by Brett Sturman
Just when you think you’ve seen it all, a refund and a disqualification from a race at Northfield Park this past week put an interpretation of starting rules to the test.
In the third race on Tuesday night (Jan. 12), a non-winners $750 in last 4 condition on the pace (replay here), the confusion arose between Igotallnet driven by Kurt Sugg from post 3 and Downwyn Shark starting from the second-tier post 9 with Aaron Merriman. If you watched it live or on replay, the race itself seems innocent enough. From the second-tier, Merriman and Downwyn Shark get away neatly in third, come first-over before the half, clear down the backstretch and win by nearly 10 lengths as the 4-5 favorite.
But on closer examination, which can be seen at the very start of when the race replay begins, Merriman’s horse briefly gallops while under starter control around the turn into the stretch. I timed it, and it was a good 14 seconds before the starter let the horses go. What occurred is that Merriman’s gelding Downwyn Shark struck the wheel of Sugg’s Igotallnet. Following a lengthy inquiry, Downwyn Shark was disqualified and Igotallnet had all wagers involving him refunded.
Exchanging messages with Merriman, he said, “I think it was a very bad call. It’s very contradicting. I struck the tire over an eighth from the start.” According to Merriman, the wheel he struck was not flat at the start for if there was, then there would have been a recall. He added, “If (Sugg) had interference before the start or if he had broken equipment before the start it’s the driver’s job to inform the starter. If he felt his tire was going flat, he didn’t tell inform the starter. So, it can’t be a non-starter or a disqualification.”
Here’s the thing. Let’s say for argument’s sake that it’s debatable as to whether the tire was flat an eighth mile from the start, started going flat before the start, or didn’t go flat until some other point in the race. The real question is: how can a horse be disqualified for interfering with a horse that was eventually declared a non-starter and for an event that took place almost 15 seconds before the formal start of a race?
Section 16.05 of the USTA rule book says that “the starting point will be appropriately marked a distance of not less than two hundred feet from the first turn. The starter shall give the word ‘go’ at the starting point.” Similar rules from sections 16.08 and 16.14 state that horses are considered starters once the word “go” is given. From those rules, wouldn’t there be a presumption that anything prior to the point of the starters word “go” has occurred prior to the actual start of a race?
On Twitter, Brian Loney who owns and trains the disqualified horse Downwyn Shark, said, “The bottom line is that we get held accountable for everything we do but no one else does. The starter should have had a recall but he didn’t.” He also said, “And (the starter’s) mistake didn’t just cost me. It also cost the bettors and, as a matter of fact, Northfield Park, too.”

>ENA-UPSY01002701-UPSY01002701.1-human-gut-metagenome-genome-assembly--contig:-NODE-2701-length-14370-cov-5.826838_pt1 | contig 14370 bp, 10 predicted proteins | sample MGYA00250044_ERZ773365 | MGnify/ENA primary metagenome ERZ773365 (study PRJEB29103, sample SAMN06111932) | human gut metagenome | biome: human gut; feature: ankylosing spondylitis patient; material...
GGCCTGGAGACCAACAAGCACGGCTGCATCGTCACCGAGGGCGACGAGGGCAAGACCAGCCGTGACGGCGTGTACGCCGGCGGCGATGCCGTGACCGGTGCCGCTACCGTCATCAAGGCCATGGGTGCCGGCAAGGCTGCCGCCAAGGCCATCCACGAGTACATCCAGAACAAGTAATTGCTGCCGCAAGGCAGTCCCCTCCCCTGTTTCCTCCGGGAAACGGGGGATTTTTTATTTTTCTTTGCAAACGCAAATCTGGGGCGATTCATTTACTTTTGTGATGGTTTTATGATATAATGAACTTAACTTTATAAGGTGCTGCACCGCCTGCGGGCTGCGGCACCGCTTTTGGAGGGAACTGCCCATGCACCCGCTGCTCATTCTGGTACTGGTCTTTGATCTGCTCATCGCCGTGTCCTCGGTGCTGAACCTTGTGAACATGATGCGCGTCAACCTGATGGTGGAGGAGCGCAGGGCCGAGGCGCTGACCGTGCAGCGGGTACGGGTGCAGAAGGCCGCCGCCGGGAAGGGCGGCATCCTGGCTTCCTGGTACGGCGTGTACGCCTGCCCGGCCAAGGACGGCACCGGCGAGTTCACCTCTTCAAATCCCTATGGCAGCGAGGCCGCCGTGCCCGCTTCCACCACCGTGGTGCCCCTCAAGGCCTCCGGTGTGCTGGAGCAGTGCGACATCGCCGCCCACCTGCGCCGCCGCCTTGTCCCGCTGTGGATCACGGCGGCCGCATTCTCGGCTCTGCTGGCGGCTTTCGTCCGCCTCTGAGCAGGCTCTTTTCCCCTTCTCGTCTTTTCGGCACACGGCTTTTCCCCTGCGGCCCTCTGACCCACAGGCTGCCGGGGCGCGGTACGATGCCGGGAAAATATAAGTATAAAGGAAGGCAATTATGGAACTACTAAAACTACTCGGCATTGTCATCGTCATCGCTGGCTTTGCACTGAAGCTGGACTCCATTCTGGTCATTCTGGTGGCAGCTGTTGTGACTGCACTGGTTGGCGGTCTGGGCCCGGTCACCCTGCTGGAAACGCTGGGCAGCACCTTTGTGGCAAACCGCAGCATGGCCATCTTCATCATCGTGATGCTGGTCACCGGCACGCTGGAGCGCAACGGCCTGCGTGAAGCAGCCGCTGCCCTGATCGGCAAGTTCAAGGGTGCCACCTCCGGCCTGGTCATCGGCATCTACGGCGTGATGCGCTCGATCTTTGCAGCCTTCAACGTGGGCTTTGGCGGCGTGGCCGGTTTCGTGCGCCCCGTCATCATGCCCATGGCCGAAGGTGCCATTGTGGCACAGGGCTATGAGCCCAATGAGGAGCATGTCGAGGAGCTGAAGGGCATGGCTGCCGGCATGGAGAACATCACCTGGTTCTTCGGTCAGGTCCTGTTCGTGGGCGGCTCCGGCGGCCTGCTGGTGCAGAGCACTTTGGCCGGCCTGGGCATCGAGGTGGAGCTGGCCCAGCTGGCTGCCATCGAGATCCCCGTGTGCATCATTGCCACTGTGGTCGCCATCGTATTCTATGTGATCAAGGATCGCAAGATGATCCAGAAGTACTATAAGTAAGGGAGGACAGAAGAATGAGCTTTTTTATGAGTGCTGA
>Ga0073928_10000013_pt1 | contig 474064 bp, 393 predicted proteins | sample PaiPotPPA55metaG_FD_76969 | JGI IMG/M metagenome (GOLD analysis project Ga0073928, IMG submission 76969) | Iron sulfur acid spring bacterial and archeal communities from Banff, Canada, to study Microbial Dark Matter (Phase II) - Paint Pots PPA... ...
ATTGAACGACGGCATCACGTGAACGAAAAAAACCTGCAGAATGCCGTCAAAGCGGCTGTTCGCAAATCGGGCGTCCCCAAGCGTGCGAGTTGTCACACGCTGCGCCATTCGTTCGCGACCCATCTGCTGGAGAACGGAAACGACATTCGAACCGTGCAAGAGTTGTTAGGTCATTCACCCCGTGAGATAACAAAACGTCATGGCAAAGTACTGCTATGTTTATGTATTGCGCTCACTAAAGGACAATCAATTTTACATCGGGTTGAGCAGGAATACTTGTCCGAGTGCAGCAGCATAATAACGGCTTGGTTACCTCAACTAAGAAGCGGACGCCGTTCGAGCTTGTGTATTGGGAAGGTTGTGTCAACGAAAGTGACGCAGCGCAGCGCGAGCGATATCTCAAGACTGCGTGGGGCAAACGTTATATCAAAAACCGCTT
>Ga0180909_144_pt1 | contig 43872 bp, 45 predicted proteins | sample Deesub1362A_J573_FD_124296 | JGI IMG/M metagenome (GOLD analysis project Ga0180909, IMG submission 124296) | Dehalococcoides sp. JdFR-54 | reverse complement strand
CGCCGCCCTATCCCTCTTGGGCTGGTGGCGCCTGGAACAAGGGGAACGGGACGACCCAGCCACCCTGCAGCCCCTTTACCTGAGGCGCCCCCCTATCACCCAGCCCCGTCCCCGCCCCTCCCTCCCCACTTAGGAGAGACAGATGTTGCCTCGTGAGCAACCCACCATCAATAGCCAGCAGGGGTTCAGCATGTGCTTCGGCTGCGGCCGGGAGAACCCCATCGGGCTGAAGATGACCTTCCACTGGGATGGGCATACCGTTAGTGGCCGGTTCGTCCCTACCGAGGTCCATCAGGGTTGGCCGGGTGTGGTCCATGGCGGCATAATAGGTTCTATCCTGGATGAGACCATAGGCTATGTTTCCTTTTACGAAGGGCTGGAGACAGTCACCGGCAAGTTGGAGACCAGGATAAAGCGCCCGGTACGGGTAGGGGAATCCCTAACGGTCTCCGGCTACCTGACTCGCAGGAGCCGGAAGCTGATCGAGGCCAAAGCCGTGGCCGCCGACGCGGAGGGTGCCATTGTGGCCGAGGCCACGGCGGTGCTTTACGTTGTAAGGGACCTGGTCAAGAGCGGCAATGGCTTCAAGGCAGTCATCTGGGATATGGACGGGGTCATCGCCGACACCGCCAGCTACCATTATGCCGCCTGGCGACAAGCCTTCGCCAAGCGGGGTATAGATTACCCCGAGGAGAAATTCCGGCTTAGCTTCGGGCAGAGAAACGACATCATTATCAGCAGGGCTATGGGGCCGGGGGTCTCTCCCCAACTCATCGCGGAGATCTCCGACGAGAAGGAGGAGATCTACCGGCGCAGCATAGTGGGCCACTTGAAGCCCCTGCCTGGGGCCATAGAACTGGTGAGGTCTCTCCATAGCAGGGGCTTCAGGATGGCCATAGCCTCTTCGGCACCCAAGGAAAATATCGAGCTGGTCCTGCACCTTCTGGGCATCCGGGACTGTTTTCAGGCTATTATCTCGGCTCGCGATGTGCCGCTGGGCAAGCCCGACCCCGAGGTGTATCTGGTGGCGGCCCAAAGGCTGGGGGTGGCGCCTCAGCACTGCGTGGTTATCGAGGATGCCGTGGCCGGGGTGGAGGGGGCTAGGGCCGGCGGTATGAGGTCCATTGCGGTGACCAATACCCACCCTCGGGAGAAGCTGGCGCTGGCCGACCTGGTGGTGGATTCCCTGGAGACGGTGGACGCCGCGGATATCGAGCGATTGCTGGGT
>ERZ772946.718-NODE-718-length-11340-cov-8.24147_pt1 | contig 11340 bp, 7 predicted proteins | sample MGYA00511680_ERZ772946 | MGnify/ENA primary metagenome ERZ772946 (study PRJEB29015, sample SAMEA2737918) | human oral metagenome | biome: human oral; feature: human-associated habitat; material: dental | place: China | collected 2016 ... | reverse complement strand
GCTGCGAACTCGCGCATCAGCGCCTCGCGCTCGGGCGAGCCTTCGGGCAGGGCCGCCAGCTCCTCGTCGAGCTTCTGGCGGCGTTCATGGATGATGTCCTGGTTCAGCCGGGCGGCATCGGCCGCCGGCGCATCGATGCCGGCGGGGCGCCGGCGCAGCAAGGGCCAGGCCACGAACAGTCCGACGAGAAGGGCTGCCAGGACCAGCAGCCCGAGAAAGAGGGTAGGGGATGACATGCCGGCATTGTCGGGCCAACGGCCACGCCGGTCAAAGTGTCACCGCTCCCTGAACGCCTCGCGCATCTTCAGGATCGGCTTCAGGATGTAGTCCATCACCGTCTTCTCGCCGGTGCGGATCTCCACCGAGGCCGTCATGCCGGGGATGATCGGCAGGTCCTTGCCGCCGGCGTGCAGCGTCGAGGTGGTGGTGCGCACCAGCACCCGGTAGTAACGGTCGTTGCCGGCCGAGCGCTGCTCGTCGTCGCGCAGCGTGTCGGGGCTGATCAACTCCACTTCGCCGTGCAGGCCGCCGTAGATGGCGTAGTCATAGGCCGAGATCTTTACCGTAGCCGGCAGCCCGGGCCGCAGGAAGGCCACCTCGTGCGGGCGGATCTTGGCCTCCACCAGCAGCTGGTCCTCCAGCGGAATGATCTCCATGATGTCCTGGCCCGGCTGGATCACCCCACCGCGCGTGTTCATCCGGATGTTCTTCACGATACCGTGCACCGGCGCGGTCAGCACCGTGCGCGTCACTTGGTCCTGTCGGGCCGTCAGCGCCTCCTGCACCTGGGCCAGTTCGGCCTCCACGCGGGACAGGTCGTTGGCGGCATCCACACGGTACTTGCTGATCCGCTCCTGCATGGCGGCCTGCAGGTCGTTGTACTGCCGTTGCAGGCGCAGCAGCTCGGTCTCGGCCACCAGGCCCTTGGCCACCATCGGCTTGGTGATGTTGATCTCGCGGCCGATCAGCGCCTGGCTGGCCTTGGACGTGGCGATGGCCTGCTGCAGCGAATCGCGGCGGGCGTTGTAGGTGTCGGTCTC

It’s hard to argue with Loney’s statements. Particularly, why are the bettor’s held accountable for whatever may have transpired well before the race but that wasn’t picked up on by race officials? At the absolute very least, why not just make both horses non-starters and issue refunds for both? The way it played out, a winning horse was disqualified for pre-race interference with a horse that eventually wasn’t even a starter.
I think even more interesting is the question of when does a harness race even begin. Obviously it just doesn’t begin with the word “go” because there are clearly events that occur while under the starter’s control that have an impact on the race. It’s far from this instance, too. All the time horses lag the starting gate and some are miles behind altogether. It’s the reason why there are massive last second odds swings due to horses that are better positioned than others seconds before the “official” start of a race.
By extension then, couldn’t you then say that wagering occurs during an event has already started? That’s based on not only that advantages are to be had by horses over others prior to “go”, but particularly from the Northfield example. The race had to have started around an eighth of a mile before the start; otherwise it would be impossible to disqualify a horse in pari-mutuels for a race that hadn’t even begun. What if the incident had occurred even further from the start; where is the line drawn?
It’s been said before on related topics, but the simplest thing to do would be to end wagering prior to horses being under control of the starter. That way, it eliminates all unfairness and uncertainty from a wagering standpoint. Tracks would never want to do it unfortunately because of claims that it would cause a reduction in handle, though I wouldn’t see that being the case if a countdown clock was established 20 minutes before post that explicitly counted down to when wagering will cease. All the money that comes in today in the last three minutes of a post drag would simply come in those final three minutes to countdown.
Interference, broken equipment and any other type of bad racing luck is all part of the game. So are bad calls and controversial disqualifications. That goes with the territory of wagering on harness racing or any sport. But those instances must apply to in-race activities only, and it would be beneficial to know exactly what that starting point is. It wasn’t evident this past week.